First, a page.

Generating consistent pressure on opposing quarterbacks, often without blitzing, has been a key part of Nebraska’s recent improvement defensively, according to John Papuchis.
But NU’s defensive coordinator indicated that getting to Minnesota’s quarterbacks (Mitch Leidner and Philip Nelson might split reps Saturday) could be more difficult this weekend, considering how much play-action passes and max-protect calls the Gophers have in their arsenal.
“They’re not going to let us just pin our ears back,” Papuchis said.
So Nebraska’s defensive line is expecting to be challenged. D-line coach Rick Kaczenski said he’s telling his guys to be aware of how Minnesota’s trying to move them while also maintaining their rush lanes and continuing to collapse the pocket. In other words: Don’t do anything fancy, just keep battling.
The Huskers have been productive pass rushers lately. They lead the Big Ten in sacks with 17 — and 13 of those have come in the last three weeks. The defensive line’s been responsible for much of that.
And it’s also led to the defense’s third-down success (Nebraska ranks seventh nationally holding opponents to a 28.95 conversion percentage), according to Papuchis.
“When you don’t have to always bring pressure to get heat on the quarterback, that obviously gives you a lot more coverage flexibility,” Papuchis said.
Other practice notes are below…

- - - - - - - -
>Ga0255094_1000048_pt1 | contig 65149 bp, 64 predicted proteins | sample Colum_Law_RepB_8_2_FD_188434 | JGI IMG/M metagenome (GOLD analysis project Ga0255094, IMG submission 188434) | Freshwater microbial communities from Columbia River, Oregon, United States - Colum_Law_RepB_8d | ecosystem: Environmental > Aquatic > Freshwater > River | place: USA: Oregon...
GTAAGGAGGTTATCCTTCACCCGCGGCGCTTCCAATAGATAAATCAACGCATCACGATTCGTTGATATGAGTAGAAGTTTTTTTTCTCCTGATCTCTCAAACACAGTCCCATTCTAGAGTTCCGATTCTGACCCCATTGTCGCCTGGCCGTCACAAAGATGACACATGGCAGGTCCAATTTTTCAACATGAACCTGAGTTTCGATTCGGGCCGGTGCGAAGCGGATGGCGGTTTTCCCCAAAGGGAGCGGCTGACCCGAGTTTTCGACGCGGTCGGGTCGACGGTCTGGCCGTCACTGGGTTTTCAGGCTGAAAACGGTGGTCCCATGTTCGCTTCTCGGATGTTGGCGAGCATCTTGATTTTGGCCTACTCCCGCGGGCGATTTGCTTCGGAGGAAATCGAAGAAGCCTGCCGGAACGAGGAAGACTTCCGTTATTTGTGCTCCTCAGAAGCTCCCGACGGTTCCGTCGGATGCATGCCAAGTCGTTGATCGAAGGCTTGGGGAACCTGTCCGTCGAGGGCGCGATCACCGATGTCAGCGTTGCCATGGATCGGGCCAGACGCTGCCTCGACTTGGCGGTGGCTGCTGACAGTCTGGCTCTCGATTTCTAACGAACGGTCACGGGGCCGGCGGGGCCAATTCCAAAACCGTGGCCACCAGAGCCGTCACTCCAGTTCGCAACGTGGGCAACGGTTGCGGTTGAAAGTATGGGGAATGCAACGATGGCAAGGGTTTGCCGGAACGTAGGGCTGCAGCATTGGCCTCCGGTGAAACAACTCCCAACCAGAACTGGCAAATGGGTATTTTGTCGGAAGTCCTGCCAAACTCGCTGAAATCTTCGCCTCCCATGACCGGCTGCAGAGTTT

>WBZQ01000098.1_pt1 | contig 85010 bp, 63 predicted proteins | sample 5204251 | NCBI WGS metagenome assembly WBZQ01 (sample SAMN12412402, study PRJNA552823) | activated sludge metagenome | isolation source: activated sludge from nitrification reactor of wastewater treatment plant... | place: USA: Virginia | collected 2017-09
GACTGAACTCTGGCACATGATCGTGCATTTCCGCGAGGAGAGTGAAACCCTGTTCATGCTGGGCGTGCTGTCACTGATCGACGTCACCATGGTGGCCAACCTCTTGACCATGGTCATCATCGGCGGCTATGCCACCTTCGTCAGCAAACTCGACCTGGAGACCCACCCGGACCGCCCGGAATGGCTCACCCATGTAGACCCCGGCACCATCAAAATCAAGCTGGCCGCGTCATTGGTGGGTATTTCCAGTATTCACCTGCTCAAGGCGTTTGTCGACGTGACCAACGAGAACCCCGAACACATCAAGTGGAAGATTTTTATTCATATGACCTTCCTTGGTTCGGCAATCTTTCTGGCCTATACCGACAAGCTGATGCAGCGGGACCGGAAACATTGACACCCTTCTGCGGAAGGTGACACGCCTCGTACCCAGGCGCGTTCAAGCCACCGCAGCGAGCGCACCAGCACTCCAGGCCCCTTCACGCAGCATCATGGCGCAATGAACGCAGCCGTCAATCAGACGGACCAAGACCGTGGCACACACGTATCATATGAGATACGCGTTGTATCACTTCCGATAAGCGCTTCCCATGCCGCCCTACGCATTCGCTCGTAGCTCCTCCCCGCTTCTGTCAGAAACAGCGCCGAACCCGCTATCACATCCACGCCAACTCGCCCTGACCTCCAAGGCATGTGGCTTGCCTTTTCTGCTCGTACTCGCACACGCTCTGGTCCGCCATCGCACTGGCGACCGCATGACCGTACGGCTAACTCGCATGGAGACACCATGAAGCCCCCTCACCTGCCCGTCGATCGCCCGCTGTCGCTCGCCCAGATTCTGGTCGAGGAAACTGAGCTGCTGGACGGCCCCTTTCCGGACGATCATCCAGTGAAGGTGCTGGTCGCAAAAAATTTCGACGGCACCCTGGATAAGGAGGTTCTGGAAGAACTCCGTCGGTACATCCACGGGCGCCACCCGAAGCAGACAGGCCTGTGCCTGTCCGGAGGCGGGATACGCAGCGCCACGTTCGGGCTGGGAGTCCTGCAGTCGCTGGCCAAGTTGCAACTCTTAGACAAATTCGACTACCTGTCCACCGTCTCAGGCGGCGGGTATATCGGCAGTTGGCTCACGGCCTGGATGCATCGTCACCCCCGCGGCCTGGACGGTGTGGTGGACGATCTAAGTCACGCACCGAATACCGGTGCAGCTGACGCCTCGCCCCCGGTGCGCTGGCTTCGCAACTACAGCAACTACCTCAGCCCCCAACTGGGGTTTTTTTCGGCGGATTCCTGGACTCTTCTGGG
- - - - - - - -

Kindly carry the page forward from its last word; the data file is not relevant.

>> No decision yet on whether or not to play guard Chongo Kondolo, who’s been redshirting up to this point. O-line coach John Garrison said the staff hasn’t yet figured out if Kondolo will travel up to Minnesota, either.
NU has Ryne Reeves and Givens Price behind starters Jake Cotton and Mike Moudy, and the ability to move over center Cole Pensick if needed.
“We have options,” Garrison said, “and guys that are pushing guys.”
>> NU’s anticipating to see lots of pro-style formations Saturday, so linebackers coach Ross Els expects to play all six guys in the first- and second-team rotations. It’s David Santos and Josh Banderas at MIKE (middle). It’s Zaire Anderson and Michael Rose at WILL (weakside). And it’s Jared Afalava and Nate Gerry at BUCK (strongside). They’ve all taken reps with the top unit, mixing and matching to create continuity as best they can in practice, Els said.
>> Back to the Gophers’ ability to play-action pass effectively… Els said defending that kind of deception has been emphasized in practice. Minnesota’s attempted 314 run plays so far this year (second most in the Big Ten), so any run fake has the potential to fool the Huskers if they’re not disciplined. … Sidenote: Els thought his linebackers handled the play-action passing game of Illinois pretty well a few weeks back.